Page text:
PERFECTLY calm yet utterly lost, Andrew Mawson parked his car in a layby, walked out to the middle of the viaduct, and prepared to jump to his death.

For 15 minutes, he stood there, agonising about the moment he would take his own life. Then his phone pinged with a reminder about choir practice and it brought him back to his senses.

“I honestly don’t know whether I’d be here now if that hadn’t happened,” says the 53-year-old father-of-three. “When the phone pinged with the reminder, it lit up with a photograph of my daughter and I thought ‘what are you doing?’”

For generations, mental illness has been a taboo subject among the men of Teesside. It wasn’t something to be talked about. They were breadwinners, expected to get on with it, tough it out, and God forbid that they might shed any tears.

But gradually, the taboo is being lifted and part of Andrew’s solution to his own problems had been to go along to The Storytellers pub in Stockton and join the Infant Hercules men’s choir, inspired by music teacher Mike McGrother. It was a decision that Andrew now believes saved his life.

Teesside has an unhappy reputation as the suicide capital of Britain and the A19 Leven Viaduct, near Yarm, where Andrew almost ended it all last September, is a known suicide blackspot.

“I have a lovely wife, three great kids, a well-paid job, and lots of friends and yet I felt utterly lost. It’s just something you can’t explain,” says Andrew, a production shift manager in the confectionery industry.

While battling his demons, Andrew had heard about Infant Hercules, watched a few of their videos on YouTube, and was persuaded to go along to a rehearsal with a friend from his local Freemasons club.

Like scores of other men, he discovered a sense of belonging in the choir. There was a friendship and a freedom to talk about feelings and problems without being judged.

“That night on the viaduct, I was just completely zoned out,” he recalls. “I couldn’t even tell you what the weather was like. I just wanted to end it until that reminder came through about choir practice and I saw my daughter’s face.”

Even now, he can’t pin down the source of his depression. In the summer, he’d been on a family holiday to a beautiful villa in Italy but kept finding himself staring into space. A life-long season ticket-holder at Middlesbrough, he’d also end up looking at the sky instead of the match. While walking around, he’d suddenly burst into tears.

His doctor had put him on anti-depression tablets, but they made him feel worse, and yet when he confided to friends at his local bowling club, close to where he lives in Hartburn, Stockton, they couldn’t believe that someone so apparently grounded and normal could possibly be suicidal.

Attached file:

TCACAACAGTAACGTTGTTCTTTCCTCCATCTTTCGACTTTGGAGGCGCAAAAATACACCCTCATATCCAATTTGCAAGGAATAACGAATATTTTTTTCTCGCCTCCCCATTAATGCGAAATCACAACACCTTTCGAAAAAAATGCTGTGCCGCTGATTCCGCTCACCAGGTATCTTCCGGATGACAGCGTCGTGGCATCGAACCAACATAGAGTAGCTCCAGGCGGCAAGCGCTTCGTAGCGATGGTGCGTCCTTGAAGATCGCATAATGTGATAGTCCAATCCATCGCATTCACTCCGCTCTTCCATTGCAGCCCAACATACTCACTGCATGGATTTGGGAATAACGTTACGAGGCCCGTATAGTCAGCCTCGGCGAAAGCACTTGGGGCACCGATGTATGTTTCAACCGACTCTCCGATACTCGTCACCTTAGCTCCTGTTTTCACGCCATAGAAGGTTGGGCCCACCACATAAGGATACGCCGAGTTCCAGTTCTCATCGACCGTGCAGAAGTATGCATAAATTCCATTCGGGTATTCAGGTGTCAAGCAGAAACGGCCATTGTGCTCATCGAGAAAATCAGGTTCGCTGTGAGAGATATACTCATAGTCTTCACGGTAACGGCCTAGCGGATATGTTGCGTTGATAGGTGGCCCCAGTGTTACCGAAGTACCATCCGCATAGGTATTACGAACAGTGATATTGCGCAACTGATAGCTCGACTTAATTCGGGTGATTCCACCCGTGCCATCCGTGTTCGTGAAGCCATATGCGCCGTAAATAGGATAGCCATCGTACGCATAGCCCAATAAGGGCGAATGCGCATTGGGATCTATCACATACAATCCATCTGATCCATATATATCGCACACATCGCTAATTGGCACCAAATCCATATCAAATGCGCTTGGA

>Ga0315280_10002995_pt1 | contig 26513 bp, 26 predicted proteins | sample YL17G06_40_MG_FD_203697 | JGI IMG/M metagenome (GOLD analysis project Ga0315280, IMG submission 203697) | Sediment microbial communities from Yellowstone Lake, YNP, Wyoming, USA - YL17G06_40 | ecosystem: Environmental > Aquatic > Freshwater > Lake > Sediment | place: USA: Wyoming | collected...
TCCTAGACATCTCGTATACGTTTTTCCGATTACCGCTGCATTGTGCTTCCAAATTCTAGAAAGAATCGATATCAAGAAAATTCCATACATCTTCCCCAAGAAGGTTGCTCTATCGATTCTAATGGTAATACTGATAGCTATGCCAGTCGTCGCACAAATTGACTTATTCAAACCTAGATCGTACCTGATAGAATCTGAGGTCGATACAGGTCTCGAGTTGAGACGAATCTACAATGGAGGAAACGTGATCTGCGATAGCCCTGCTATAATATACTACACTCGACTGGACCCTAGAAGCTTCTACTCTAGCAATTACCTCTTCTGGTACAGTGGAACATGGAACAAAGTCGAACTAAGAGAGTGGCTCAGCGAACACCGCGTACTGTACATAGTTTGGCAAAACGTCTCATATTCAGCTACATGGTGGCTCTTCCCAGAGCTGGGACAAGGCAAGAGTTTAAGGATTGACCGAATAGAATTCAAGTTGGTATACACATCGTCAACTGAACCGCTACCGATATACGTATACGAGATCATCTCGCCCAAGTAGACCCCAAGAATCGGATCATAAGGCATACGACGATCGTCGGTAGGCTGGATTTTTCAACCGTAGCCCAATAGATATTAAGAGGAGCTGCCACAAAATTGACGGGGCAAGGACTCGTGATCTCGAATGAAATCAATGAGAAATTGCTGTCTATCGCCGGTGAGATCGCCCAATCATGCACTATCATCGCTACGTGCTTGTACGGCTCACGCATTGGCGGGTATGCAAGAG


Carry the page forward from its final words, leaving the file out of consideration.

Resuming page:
The morning after the night on the viaduct, Andrew went to work, and began thinking about going back to the same location to finish it for good. This time, he called his doctor and she put him in touch with a crisis team at Billingham.

“I’m lucky to have a doctor I can call whenever I need to, and she and the crisis team have been brilliant. I can’t fault the care I’ve had,” he says.

He was taken off the medication that had been sending him “loopy” and poured his heart out to Mike McGrother after the next choir practice.

“Mike’s just an amazing bloke. I don’t know where he finds the time and energy for everything he does – and he’s such a great listener,” says Andrew. “There are quite a few blokes in the choir with mental health issues and it’s not so much about the singing, but the camaraderie. We’re all in in together.”

Mike had been brought in by Stockton Borough Council to lead the town’s creative commemorations of the centenary of the First World War. He’d launched the 1,245 Sunflowers project – remembering the 1,245 soldiers named in the local book of remembrance – and he asked Andrew to get involved, using his skills as a production manager to help drive the project forward.

Andrew's employer has also been refreshingly supportive. He was off work from September and put on a phased rehabilitation programme, going back full-time on January 22.

In the meantime, he embarked on a walk from Stockton to Saltburn, with other members of the choir, helping to raise £3,500 for The Samaritans. Of course, Mike was there too and has stayed in regular contact.

Andrew was one of about 100 men who turned up at The Storytellers for the launch of Mike’s Pals Programme – “social club for the 21st century” – which aims to build on the success of Infant Hercules and make further inroads into Teesside’s suicide rates. The initiative takes its name from wartime Pals battalions, comprising friends and work colleagues.

Specialist training in being a “listener” for those with mental health issues is one of the activities on offer and Andrew, who reveals that he had a friend who hanged himself from a tree, plans to sign up.

“Because of my experience, I want to put something back,” he says. “This is such a big problem and if we don’t talk about it, and learn to listen, it'll just get worse.”

Although he’s still being treated for depression, Andrew finally feels he’s on the right track, and now wants to help others, starting by telling his own story.

And his message is clear: “Don’t bottle it up. There are lots of people out there who feel like you but help and support is available. Just pick up the phone.”

It was, after all, a phone – and a reminder about choir practice – that saved his own life.